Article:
Why should there be status distinctions in society? De Botton's account has to do with love. A different account has to do with sex. This is the basis of the version I give in Status Syndrome, from a reading of evolutionary psychology. Essentially it argues that we were evolved to be modern humans more than 100 000 years ago as hunter-gatherers. Evolution determined not only anatomy and physiology, but predispositions of the mind.7 There may be a built-in motivation to seek status. The argument is that males seek status in order to have privileged access to resources, above all, females. As a result of this striving for status, hierarchies emerge. The hierarchy is a by-product of the motivation for status.
In species where successful males have multiple partners, there will be competition for females. Some males will miss out altogether, and their genes are consigned to oblivion. Other males will mate successfully with several females—their genes will be more numerous in the next generation. A genetic predisposition for characteristics that led to successful mating will flourish in the next generation. This is sexual selection.8 Status will be a characteristic linked to mating success for two reasons: fighting off other males and appealing to female choosiness.
Fighting off other males seems straightforward. If we were bull seals, the characteristic that would get all the females would be bulk, sheer size. The biggest male would beat all the other males and protect his harem. We aren't bull seals, although our species is no stranger to fighting off the competition. But one characteristic of humans is that children need nurturing for a long time before they achieve independence. Having a man around to contribute resources and, even, to share in child rearing is helpful. Males who are high in status will not only beat off other males, they are likely to have more resources to contribute to the union with a female and the children that are the products of that union. Females will, it is suggested, therefore favour males of status who appear willing to contribute resources to their offspring. This combination of female choosiness and male status and access to resources is a combination that is likely to increase reproductive success. Both characteristics, female choosiness and male drive for status, will have been passed on to us the descendents of these hunter-gatherer ancestors.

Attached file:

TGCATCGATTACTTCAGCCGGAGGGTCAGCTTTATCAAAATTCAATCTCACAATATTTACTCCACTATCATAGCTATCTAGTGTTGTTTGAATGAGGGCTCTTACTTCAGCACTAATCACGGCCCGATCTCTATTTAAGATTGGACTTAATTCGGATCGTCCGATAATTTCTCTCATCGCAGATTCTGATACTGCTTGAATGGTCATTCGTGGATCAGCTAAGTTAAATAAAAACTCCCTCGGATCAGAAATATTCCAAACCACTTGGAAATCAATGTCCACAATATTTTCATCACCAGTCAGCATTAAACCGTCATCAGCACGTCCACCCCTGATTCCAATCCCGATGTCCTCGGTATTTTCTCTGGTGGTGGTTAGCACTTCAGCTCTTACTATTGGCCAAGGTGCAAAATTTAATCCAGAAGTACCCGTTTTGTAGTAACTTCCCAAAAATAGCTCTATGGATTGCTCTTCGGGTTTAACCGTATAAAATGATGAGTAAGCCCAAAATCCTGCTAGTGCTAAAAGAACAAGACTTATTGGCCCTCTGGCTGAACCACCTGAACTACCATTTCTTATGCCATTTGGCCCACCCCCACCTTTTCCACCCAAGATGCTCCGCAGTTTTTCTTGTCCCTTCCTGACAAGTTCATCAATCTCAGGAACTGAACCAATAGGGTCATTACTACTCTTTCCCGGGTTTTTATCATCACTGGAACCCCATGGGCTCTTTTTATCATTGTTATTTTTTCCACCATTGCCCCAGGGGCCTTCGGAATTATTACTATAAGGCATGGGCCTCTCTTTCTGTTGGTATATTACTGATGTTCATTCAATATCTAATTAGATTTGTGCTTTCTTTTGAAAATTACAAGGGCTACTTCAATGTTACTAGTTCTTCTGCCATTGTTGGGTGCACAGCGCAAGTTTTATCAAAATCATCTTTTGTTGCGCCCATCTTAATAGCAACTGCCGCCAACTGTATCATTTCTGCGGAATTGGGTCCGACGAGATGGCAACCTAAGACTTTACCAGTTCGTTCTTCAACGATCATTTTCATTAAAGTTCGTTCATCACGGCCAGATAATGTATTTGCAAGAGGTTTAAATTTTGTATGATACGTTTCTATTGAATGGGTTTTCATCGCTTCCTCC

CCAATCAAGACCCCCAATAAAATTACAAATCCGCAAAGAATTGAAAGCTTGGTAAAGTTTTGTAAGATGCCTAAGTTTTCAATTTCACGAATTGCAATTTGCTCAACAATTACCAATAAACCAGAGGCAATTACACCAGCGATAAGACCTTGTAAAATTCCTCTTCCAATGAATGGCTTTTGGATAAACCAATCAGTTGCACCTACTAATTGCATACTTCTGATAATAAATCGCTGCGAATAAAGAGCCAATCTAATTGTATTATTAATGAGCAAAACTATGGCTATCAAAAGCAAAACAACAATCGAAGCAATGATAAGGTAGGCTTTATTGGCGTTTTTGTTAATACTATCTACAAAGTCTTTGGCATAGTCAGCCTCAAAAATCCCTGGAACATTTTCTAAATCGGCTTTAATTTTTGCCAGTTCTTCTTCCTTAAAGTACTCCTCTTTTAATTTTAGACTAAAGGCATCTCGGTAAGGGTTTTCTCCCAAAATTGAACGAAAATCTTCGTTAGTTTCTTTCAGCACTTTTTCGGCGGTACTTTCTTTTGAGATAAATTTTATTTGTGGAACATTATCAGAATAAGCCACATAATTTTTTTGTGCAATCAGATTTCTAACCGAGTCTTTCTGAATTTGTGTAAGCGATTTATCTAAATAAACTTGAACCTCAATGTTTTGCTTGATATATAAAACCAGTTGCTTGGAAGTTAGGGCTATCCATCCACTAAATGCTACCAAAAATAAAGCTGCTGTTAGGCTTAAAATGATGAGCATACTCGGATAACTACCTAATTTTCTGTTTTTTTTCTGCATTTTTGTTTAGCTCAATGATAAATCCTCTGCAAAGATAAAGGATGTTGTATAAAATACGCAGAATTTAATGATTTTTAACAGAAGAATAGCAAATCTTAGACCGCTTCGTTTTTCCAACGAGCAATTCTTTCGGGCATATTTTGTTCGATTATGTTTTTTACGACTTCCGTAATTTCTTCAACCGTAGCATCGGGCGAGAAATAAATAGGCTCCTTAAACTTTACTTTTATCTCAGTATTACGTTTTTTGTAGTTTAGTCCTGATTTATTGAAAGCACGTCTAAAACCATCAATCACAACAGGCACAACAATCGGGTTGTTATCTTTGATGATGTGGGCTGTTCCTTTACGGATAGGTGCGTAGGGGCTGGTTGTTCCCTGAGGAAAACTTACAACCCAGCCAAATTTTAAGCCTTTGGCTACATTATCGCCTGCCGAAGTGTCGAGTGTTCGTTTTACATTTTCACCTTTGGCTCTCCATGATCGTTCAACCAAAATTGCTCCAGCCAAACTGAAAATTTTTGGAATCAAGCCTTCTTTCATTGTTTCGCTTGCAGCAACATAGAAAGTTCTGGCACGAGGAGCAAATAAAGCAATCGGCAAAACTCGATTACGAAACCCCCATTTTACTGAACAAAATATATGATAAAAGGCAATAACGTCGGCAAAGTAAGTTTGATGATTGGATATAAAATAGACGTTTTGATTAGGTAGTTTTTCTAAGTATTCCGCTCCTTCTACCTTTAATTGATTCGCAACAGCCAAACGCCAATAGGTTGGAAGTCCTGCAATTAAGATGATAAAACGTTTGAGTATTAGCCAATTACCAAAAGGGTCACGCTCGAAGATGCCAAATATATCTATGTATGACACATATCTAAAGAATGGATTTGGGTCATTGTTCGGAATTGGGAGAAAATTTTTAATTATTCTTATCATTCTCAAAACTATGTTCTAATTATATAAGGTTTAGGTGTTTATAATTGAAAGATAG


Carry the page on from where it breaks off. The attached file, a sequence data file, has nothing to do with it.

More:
Evolutionists give a good account of why human males should have a drive for status that leads to stratification in society. One of the consequences of this stratification is the social gradient in health. But women, too, show a social gradient in health, how does evolution account for social gradients in women?
In some primate species, baboons and macaques, there are also clear social hierarchies in females, and health follows the hierarchy.9 However, given the role of status competition in human males in producing hierarchies one would expect hierarchies to be less obvious in human females—at least in the hunter-gatherer state for which we were evolved. Women do not have the same motivation for social dominance as men. David Buss suggests that women express their dominance in different ways. Men tend to express their dominance as superiority over others; women through actions that are more orientated to the success of the group.10 Where females competed for male attention one would predict that certain traits would become selected for, but these are more likely to be related to signals of reproductive fitness than status per se.